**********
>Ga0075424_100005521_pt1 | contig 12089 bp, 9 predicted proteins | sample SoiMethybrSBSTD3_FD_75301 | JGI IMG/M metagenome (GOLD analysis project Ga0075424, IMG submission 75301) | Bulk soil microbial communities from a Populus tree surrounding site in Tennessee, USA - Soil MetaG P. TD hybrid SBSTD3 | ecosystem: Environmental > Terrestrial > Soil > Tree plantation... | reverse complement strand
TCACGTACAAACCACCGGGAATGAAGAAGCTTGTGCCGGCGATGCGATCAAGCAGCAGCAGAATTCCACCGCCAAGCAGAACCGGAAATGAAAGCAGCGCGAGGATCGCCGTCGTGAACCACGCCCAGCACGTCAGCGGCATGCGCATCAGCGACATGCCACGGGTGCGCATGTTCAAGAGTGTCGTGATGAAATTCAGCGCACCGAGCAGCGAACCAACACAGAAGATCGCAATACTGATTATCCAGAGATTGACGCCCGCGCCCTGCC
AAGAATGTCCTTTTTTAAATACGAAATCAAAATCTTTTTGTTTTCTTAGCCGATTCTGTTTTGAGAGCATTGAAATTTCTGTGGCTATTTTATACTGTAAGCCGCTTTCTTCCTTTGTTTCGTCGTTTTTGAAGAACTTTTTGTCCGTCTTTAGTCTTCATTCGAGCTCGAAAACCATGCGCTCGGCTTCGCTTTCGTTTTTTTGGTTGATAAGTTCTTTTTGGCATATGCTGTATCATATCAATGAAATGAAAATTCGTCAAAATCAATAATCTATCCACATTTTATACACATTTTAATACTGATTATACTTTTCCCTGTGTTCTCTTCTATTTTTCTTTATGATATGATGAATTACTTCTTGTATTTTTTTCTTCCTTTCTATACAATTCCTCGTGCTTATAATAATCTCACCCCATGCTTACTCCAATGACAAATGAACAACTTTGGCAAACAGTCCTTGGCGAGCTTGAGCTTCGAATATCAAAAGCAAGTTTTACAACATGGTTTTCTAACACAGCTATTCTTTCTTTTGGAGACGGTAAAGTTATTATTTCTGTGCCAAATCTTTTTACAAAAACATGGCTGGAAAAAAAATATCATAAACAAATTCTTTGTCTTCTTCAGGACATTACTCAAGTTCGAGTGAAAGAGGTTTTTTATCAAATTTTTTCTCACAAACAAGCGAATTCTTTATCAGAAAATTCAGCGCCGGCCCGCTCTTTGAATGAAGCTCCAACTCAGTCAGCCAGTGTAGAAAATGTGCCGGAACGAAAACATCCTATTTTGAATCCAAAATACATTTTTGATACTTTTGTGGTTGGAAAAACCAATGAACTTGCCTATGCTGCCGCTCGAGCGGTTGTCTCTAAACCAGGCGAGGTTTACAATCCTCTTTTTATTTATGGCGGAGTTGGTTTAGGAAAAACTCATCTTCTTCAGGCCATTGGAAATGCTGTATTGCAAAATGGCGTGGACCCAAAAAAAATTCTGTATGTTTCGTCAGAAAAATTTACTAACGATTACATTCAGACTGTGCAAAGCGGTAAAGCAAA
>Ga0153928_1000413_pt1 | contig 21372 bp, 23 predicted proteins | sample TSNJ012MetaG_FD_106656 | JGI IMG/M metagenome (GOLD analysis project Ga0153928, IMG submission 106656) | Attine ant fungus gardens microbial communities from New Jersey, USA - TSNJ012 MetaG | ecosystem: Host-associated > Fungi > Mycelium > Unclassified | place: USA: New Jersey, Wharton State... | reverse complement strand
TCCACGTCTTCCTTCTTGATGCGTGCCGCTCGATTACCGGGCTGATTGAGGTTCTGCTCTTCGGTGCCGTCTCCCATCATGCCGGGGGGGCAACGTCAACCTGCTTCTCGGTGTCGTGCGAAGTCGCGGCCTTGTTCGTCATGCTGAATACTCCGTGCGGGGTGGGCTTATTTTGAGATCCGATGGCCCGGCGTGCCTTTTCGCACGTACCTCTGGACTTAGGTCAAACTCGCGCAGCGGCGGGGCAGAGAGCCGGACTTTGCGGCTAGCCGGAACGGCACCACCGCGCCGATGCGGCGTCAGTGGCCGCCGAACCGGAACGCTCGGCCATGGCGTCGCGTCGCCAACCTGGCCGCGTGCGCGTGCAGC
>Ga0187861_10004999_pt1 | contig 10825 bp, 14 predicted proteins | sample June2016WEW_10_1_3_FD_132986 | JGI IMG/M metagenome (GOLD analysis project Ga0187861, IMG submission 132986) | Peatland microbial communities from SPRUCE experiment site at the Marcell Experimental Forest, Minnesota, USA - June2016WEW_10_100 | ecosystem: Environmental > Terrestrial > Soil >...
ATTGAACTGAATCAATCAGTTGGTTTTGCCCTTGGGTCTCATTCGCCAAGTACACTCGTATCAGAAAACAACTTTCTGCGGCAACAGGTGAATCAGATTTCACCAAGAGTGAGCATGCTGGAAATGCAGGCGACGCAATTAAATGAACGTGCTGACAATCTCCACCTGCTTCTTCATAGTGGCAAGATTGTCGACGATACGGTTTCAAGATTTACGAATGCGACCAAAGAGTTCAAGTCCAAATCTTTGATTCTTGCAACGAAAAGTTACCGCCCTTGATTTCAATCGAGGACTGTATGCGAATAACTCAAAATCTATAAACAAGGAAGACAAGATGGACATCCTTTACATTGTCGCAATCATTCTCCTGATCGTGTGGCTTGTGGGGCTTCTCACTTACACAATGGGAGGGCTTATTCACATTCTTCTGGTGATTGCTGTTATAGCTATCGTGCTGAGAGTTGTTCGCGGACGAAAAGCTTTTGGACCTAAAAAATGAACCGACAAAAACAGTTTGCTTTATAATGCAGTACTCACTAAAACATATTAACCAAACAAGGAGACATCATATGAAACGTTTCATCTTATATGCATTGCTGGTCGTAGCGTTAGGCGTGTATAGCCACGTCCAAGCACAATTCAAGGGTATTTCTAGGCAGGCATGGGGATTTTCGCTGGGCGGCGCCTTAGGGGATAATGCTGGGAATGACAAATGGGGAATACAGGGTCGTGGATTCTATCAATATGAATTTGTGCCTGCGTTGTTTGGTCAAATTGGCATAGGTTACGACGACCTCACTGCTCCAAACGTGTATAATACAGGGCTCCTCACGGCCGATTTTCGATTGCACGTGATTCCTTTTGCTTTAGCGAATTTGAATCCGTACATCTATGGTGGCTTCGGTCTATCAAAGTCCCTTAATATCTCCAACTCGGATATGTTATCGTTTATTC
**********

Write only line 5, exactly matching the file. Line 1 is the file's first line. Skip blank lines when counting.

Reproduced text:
TCCACGTCTTCCTTCTTGATGCGTGCCGCTCGATTACCGGGCTGATTGAGGTTCTGCTCTTCGGTGCCGTCTCCCATCATGCCGGGGGGGCAACGTCAACCTGCTTCTCGGTGTCGTGCGAAGTCGCGGCCTTGTTCGTCATGCTGAATACTCCGTGCGGGGTGGGCTTATTTTGAGATCCGATGGCCCGGCGTGCCTTTTCGCACGTACCTCTGGACTTAGGTCAAACTCGCGCAGCGGCGGGGCAGAGAGCCGGACTTTGCGGCTAGCCGGAACGGCACCACCGCGCCGATGCGGCGTCAGTGGCCGCCGAACCGGAACGCTCGGCCATGGCGTCGCGTCGCCAACCTGGCCGCGTGCGCGTGCAGC